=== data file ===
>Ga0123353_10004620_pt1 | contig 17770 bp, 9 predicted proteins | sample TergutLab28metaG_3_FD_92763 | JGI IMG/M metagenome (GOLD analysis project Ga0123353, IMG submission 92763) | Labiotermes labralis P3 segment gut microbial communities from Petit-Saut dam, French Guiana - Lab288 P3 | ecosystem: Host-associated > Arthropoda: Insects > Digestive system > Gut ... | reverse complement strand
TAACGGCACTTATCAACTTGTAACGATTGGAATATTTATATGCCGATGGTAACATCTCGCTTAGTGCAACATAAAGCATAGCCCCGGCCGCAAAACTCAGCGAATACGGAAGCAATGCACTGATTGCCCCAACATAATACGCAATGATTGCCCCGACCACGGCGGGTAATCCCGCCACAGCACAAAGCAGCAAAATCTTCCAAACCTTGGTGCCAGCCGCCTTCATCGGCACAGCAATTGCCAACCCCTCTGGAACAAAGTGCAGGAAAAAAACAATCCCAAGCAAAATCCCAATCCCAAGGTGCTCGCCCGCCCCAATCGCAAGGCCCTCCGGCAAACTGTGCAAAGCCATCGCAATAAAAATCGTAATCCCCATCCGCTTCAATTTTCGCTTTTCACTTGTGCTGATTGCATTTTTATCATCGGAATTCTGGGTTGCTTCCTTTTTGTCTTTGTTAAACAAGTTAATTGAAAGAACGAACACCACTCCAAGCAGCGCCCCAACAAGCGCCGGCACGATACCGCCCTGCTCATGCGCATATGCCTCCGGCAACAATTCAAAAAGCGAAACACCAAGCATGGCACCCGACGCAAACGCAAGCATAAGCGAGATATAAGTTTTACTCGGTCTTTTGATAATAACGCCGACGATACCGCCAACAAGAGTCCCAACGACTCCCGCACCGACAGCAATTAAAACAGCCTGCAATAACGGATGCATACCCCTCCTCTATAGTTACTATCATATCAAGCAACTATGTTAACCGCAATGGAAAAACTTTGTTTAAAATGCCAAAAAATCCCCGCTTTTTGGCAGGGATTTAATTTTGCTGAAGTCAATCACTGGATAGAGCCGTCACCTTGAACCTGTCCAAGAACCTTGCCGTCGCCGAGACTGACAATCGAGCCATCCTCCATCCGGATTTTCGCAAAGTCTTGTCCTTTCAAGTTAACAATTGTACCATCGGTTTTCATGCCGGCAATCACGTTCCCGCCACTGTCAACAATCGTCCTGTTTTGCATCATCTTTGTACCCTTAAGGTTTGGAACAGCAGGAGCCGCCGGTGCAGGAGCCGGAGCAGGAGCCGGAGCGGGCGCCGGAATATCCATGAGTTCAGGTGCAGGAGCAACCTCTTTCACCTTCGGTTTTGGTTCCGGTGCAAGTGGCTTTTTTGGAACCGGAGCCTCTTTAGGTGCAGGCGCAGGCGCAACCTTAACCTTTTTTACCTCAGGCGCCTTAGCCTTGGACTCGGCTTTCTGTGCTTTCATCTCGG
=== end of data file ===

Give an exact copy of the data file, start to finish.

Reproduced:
>Ga0123353_10004620_pt1 | contig 17770 bp, 9 predicted proteins | sample TergutLab28metaG_3_FD_92763 | JGI IMG/M metagenome (GOLD analysis project Ga0123353, IMG submission 92763) | Labiotermes labralis P3 segment gut microbial communities from Petit-Saut dam, French Guiana - Lab288 P3 | ecosystem: Host-associated > Arthropoda: Insects > Digestive system > Gut ... | reverse complement strand
TAACGGCACTTATCAACTTGTAACGATTGGAATATTTATATGCCGATGGTAACATCTCGCTTAGTGCAACATAAAGCATAGCCCCGGCCGCAAAACTCAGCGAATACGGAAGCAATGCACTGATTGCCCCAACATAATACGCAATGATTGCCCCGACCACGGCGGGTAATCCCGCCACAGCACAAAGCAGCAAAATCTTCCAAACCTTGGTGCCAGCCGCCTTCATCGGCACAGCAATTGCCAACCCCTCTGGAACAAAGTGCAGGAAAAAAACAATCCCAAGCAAAATCCCAATCCCAAGGTGCTCGCCCGCCCCAATCGCAAGGCCCTCCGGCAAACTGTGCAAAGCCATCGCAATAAAAATCGTAATCCCCATCCGCTTCAATTTTCGCTTTTCACTTGTGCTGATTGCATTTTTATCATCGGAATTCTGGGTTGCTTCCTTTTTGTCTTTGTTAAACAAGTTAATTGAAAGAACGAACACCACTCCAAGCAGCGCCCCAACAAGCGCCGGCACGATACCGCCCTGCTCATGCGCATATGCCTCCGGCAACAATTCAAAAAGCGAAACACCAAGCATGGCACCCGACGCAAACGCAAGCATAAGCGAGATATAAGTTTTACTCGGTCTTTTGATAATAACGCCGACGATACCGCCAACAAGAGTCCCAACGACTCCCGCACCGACAGCAATTAAAACAGCCTGCAATAACGGATGCATACCCCTCCTCTATAGTTACTATCATATCAAGCAACTATGTTAACCGCAATGGAAAAACTTTGTTTAAAATGCCAAAAAATCCCCGCTTTTTGGCAGGGATTTAATTTTGCTGAAGTCAATCACTGGATAGAGCCGTCACCTTGAACCTGTCCAAGAACCTTGCCGTCGCCGAGACTGACAATCGAGCCATCCTCCATCCGGATTTTCGCAAAGTCTTGTCCTTTCAAGTTAACAATTGTACCATCGGTTTTCATGCCGGCAATCACGTTCCCGCCACTGTCAACAATCGTCCTGTTTTGCATCATCTTTGTACCCTTAAGGTTTGGAACAGCAGGAGCCGCCGGTGCAGGAGCCGGAGCAGGAGCCGGAGCGGGCGCCGGAATATCCATGAGTTCAGGTGCAGGAGCAACCTCTTTCACCTTCGGTTTTGGTTCCGGTGCAAGTGGCTTTTTTGGAACCGGAGCCTCTTTAGGTGCAGGCGCAGGCGCAACCTTAACCTTTTTTACCTCAGGCGCCTTAGCCTTGGACTCGGCTTTCTGTGCTTTCATCTCGG